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Vitamin B1 can be found in foods such as lentils. Karisssa/Getty Images
  • Migraine headaches can be debilitating and difficult to treat.
  • Researchers are still working to discover factors that influence migraine development and the best ways to treat and prevent these headaches.
  • A​ recent study found that diets high in the B vitamin thiamine were associated with a decreased risk of migraine.

Migraine headaches can be painful and difficult to manage.

The specific symptoms and timing are different for each person affected.

Experts are still working to understand why migraine headaches happen and what preventative steps people can take.

A​ recent study published in Headache: The Journal of Head and Face Pain reports that dietary intake of the B vitamin thiamine may help prevent migraine in some people.

Experts say the information gained from this research indicates a protective factor that may help improve outcomes for people who experience migraine.

Migraine is a neurologic condition that causes severe headaches that are typically localized to one area of the head.

The pain can be intense and people sometimes can experience other symptoms such as nausea or vomiting. Migraine headaches can be related to specific triggers, such as stress or hormonal changes.

Diet is one area that can affect migraine headaches. However, the specifics are something that experts are still working to understand. Specific food triggers or preventative measures can be different for each person.

Dr. Clifford Segil, DO, a neurologist at Providence Saint John’s Health Center in California, noted a few examples of this to Medical News Today:

“Dietary triggers are common for migraine. Wines, cheeses, and caffeine can trigger a migraine headache. I ask patients on their first visit with me to keep a headache journal to see if there are any medications that trigger headaches. Caffeine can both cause and help headaches, so it is hard to generalize if something like this causes or helps headaches.”

People who experience migraine may work with their doctors and other specialists to identify headache triggers.

As more data emerges about the relationship between diet and migraine headaches, clinical recommendations for treatment may continue to change.

Researchers in the new particular study examined the association between two B vitamins, thiamine (vitamin B1) and riboflavin (vitamin B2), and the experience of severe headaches or migraine.

Researchers looked at data from participants in the National Health and Nutrition Examination Survey (NHANES) from 1999-2004 in their cross-sectional study.

Researchers included more than 13,000 participants in their analysis. Of these participants, 2,745 had experienced either a severe headache or migraine within the past three months. The researchers studied the 24-hour dietary intake of thiamine and riboflavin by looking at data collected from computer-assisted interviews of the participants.

T​hey accounted for several factors, including participants’ ages, lifestyles, demographics, and comorbidities.

Researchers reported that higher amounts of thiamine in the diet were associated with lower chances of migraine. This was particularly true among female participants. However, the researchers did not find a significant decrease in risk related to riboflavin.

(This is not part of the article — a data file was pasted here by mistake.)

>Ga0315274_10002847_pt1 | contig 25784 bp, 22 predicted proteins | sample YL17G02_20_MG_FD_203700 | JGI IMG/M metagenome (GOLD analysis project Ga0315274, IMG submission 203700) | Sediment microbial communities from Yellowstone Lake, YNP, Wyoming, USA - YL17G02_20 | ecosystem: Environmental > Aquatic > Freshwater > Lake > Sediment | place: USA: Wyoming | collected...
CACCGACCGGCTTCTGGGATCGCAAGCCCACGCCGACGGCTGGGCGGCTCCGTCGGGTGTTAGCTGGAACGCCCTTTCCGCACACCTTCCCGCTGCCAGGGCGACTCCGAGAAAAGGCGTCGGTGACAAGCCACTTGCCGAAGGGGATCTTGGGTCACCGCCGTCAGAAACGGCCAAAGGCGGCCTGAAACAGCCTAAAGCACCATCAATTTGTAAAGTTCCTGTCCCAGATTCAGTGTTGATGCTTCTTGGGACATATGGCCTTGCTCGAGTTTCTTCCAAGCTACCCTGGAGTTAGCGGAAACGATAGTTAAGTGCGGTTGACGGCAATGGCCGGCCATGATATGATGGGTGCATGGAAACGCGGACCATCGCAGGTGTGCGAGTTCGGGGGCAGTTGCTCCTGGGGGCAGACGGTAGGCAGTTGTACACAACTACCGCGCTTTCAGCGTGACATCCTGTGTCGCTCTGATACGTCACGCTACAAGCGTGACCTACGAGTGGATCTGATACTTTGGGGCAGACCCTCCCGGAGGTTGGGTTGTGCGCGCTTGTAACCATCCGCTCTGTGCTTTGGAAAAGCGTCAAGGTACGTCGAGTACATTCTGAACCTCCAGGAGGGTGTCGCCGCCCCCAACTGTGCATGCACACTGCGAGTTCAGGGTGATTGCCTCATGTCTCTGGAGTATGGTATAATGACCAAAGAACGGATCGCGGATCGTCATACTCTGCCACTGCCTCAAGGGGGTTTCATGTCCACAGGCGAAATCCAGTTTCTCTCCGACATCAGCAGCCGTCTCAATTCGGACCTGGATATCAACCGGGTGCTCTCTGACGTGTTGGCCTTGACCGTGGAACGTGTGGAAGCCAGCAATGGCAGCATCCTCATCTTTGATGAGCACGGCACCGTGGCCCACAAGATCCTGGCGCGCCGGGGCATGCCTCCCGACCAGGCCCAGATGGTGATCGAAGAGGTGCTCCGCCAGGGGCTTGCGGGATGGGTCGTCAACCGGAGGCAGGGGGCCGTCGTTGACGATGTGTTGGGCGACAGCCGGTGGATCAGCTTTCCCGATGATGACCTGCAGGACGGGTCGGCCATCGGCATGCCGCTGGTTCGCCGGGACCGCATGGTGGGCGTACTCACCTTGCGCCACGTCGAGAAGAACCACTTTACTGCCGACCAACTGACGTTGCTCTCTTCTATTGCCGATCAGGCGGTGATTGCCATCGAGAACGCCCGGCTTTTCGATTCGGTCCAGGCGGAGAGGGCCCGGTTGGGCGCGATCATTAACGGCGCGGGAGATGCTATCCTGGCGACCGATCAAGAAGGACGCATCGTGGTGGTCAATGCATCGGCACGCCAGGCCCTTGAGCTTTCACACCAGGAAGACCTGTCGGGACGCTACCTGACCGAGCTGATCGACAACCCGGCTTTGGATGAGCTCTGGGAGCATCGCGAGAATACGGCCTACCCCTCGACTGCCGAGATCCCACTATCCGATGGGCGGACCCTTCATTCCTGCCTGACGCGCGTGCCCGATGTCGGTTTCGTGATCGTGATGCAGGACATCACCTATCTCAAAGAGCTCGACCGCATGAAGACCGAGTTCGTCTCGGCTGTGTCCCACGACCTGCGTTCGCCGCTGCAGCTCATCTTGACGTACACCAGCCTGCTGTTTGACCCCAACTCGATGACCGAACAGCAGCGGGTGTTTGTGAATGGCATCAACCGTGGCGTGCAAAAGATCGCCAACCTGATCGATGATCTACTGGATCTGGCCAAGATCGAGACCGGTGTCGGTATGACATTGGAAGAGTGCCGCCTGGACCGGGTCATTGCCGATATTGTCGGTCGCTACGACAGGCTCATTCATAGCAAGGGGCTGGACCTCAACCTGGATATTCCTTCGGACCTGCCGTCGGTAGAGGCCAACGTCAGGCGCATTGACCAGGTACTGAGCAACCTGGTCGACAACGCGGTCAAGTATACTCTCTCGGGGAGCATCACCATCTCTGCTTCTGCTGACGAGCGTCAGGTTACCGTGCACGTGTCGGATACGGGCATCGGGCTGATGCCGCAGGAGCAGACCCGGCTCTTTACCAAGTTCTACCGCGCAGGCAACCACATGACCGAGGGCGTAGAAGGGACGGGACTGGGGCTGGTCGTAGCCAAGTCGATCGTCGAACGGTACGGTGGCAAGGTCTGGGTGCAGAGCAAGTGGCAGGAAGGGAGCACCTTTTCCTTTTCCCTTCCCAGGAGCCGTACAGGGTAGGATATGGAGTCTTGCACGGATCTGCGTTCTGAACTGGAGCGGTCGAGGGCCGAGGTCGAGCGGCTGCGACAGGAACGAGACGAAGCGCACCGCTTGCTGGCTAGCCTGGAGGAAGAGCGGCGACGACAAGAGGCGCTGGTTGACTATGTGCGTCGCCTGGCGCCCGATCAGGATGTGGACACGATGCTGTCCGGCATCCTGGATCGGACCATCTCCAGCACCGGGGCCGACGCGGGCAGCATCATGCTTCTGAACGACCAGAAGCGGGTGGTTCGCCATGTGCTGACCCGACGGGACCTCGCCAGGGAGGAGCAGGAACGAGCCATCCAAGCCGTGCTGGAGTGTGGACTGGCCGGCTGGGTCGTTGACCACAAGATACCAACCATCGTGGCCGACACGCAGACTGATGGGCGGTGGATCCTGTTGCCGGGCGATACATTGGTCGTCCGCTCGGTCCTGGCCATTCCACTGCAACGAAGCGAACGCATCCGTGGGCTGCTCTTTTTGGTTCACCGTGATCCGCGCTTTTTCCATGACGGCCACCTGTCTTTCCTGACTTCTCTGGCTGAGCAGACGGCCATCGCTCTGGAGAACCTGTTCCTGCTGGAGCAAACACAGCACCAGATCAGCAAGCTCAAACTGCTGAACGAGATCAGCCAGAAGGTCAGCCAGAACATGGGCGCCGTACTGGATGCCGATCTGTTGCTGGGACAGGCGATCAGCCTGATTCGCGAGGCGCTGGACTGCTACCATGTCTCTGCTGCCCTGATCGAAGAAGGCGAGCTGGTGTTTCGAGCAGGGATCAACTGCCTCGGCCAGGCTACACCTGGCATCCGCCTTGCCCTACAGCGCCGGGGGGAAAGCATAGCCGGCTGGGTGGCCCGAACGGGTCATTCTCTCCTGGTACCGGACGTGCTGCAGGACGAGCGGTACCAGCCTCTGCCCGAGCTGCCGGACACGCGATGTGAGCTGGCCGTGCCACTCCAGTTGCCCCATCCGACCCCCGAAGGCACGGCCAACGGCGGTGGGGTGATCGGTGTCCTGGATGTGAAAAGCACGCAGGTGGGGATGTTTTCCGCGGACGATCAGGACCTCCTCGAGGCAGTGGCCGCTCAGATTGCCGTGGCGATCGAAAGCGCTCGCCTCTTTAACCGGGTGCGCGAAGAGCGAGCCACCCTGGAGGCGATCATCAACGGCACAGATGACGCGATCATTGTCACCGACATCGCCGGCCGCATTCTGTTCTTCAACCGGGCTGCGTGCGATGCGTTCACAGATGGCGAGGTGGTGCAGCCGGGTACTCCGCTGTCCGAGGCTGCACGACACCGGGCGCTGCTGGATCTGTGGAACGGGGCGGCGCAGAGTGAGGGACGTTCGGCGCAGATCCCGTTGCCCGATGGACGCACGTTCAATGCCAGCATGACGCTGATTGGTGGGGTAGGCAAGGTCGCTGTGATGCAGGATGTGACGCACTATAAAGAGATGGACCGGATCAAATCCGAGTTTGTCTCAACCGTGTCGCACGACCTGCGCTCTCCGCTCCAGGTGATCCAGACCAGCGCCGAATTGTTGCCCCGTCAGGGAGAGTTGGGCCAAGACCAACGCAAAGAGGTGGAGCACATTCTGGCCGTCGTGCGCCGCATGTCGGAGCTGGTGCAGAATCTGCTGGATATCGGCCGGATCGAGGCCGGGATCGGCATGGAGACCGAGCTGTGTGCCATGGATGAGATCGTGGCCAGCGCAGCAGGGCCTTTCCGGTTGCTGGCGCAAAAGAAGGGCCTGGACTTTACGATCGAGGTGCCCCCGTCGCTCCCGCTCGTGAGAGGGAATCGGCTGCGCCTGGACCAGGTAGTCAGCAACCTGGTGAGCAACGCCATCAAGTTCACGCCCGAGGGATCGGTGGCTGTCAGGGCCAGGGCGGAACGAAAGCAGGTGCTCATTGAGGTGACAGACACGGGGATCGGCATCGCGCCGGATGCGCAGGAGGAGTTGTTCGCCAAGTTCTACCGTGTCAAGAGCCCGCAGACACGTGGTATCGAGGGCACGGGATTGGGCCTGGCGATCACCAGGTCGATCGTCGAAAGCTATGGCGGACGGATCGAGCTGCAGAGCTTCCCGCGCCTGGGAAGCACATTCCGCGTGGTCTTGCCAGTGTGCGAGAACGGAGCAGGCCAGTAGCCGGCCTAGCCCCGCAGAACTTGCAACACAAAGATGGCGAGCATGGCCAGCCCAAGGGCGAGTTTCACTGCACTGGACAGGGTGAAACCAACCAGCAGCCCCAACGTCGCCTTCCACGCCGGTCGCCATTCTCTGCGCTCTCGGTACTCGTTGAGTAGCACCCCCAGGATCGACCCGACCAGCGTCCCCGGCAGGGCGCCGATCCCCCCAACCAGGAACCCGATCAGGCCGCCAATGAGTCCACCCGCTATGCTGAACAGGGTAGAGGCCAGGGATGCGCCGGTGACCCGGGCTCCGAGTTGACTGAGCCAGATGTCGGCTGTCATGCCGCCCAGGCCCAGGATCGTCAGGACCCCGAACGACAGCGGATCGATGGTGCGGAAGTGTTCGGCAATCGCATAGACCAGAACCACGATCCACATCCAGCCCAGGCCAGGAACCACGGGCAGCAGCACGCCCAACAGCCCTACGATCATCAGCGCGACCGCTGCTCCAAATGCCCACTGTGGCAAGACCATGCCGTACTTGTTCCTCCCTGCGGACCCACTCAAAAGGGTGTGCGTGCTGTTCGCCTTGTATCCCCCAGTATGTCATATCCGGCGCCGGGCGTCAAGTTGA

Dr. James Giordano, a professor of neurology and biochemistry at Georgetown University Medical Center in Washington, D.C., who was not involved in the study, noted the following to MNT:

“This study provides important data to support that nutritional factors can be influential upon the induction of migraine headache. Of particular note is that this study demonstrated a statistically significant role of thiamine (vitamin B-1) in mitigating migraine. Thiamine has been shown to be particularly important in regulating brain levels of the neurotransmitter serotonin; abnormalities in serotonin function have been directly implicated in the pathophysiology of migraine.”

The study did have some limitations.

First, the data relies on self-reporting from participants, which can be inaccurate. For example, when evaluating the incidence of migraine, there is some assumption that participants who reported a severe headache likely experienced a migraine. The 24-hour recall method also has the potential for errors in data collection.

In addition, the interviews did not include questions about all intestinal diseases and researchers did not look into dietary patterns.

Researchers also did not look at the intake of dietary supplements, which could have impacted the intake of thiamine and riboflavin.

Finally, there is the risk of errors based on the analysis techniques used and this type of study cannot prove that lack of thiamine causes migraine.

Overall, the study notes the impact thiamine may have on migraine headaches. It could open the door to further research in this area and later guide specific clinical recommendations.

Giordano noted the following:

“Taken together, it may be that thiamine could provide a useful dietary supplement for migraine-suffering individuals who may be mild to moderately magnesium deficient or who have metabolic disturbances of calcium and magnesium metabolism.

H​e also noted the following areas for continued research:

“While research is most certainly interesting and important, additional studies should be conducted to determine more specific roles for thiamine, as well as other vitamin co-factors that may be clinically useful in preventing or lessening migraine.”